The following rights apply to anyone in receipt of a Centrelink benefit:
- The right to receive the correct amount and type of benefit;
- The right to have Centrelink decide entitlements according to the legislation and the requirement for Centrelink to be able to establish that any decision made can be supported by the legislation;
- The right to privacy
Centrelink has wide powers to collect information relating to eligibility and as a consequence is able to access information about people from other individuals and organisations, such as employers, banks and government agencies such as the Australian Taxation Office or the Department of Home Affairs.
Accessing a Centrelink file
Under the Freedom of Information Act 1982 (Cth) a person is entitled to a copy of their Centrelink file. Information that cannot be obtained includes information supplied by someone else confidentially, another person’s personal information and some medical records.
For further detail on how to request your Centrelink file, see How to make a request to Centrelink for a file.
The right to written notice of decisions with reasons
Where a decision is made by Centrelink that affects a person, they have the right to receive a written decision containing the reasons for the decision, the legislative basis for the decision and the evidence considered. This information must be supplied within 28 days of a written request.
Rights if visited by a Centrelink field officer
Centrelink field officers (or Mobile Review Teams) may call at a person's home. These officers have no right to enter a person's house without consent. There is no obligation to answer questions or sign statements in their presence. A person has the right to decide whether or not to invite them into their home. It is possible to request that any interview take place at a Centrelink office or to have the questions put in writing instead.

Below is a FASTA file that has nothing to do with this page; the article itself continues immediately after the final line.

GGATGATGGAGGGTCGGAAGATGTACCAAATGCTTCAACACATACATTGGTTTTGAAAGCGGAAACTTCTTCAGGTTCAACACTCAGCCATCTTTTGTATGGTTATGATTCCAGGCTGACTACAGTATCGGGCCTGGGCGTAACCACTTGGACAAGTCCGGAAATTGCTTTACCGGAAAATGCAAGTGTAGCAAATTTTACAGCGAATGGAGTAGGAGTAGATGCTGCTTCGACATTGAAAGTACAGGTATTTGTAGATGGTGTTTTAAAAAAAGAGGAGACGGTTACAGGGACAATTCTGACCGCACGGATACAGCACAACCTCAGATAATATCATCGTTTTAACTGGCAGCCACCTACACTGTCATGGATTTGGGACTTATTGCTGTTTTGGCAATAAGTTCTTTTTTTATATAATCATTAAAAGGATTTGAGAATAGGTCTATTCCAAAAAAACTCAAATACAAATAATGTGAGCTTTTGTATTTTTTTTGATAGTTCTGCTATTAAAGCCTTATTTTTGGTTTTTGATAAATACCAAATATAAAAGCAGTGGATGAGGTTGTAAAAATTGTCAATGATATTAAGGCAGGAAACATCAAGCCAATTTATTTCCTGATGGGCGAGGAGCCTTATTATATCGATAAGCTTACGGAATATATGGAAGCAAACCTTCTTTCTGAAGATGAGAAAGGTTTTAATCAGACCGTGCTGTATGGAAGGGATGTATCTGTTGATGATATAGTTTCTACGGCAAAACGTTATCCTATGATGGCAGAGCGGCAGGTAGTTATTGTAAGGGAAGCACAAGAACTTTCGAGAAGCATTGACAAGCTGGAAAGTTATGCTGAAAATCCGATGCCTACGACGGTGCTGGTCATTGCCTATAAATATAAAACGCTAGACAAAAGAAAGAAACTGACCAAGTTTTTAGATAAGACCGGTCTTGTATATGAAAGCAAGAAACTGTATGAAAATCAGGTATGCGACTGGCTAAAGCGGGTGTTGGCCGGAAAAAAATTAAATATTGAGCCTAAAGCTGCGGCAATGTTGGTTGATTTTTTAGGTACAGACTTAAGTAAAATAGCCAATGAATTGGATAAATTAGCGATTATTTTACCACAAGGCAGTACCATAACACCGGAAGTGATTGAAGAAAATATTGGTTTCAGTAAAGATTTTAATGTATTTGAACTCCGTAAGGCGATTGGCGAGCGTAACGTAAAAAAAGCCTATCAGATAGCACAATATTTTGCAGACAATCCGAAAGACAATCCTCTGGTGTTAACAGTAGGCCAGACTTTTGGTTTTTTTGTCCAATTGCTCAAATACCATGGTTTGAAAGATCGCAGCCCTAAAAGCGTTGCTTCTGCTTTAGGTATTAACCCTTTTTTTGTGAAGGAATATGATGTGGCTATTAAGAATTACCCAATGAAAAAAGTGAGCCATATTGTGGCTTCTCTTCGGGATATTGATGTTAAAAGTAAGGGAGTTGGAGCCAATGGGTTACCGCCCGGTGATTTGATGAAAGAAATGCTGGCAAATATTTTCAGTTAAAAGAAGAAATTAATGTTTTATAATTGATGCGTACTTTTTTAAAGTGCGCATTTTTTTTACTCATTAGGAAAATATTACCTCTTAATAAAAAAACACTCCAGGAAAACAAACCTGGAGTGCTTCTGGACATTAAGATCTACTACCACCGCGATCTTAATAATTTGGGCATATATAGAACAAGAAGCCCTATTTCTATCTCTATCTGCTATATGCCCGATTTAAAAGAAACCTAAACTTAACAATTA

Rights at Centrelink assessment interviews
Centrelink has the right to ask a person to attend an interview for the purposes of assessing their correct entitlement to a Centrelink benefit. However, the person attending the interview also has rights with regard to these interviews. They have the right to request that questions be put to them in writing so that they may reply in writing. Generally they will have seven or 14 days in which to respond. They also have the right to have a friend or relative accompany them to the interview.
The right not to attend a "prosecution interview" - see Prosecution.
The right to seek independent advice before giving Centrelink information
Everyone has the right to seek independent advice about any Centrelink matter. To obtain advice about a Centrelink matter, consult with an independent advisor or contact the Legal Services Commission on 1300 366 424 for legal advice or a referral to an appropriate community legal service.
The right to have an advocate
Everyone has the right to have an advocate present at any Centrelink interviews or medical examination. Another person can also be nominated to handle Centrelink business on behalf of someone else.
The right to refuse to make a statement immediately
Any request for information must be given in writing and a person should be allowed at least seven days to respond.
The right to appeal
The content of the Law Handbook is made available as a public service for information purposes only and should not be relied upon as a substitute for legal advice. See Disclaimer for details. For free and confidential legal advice in South Australia call 1300 366 424.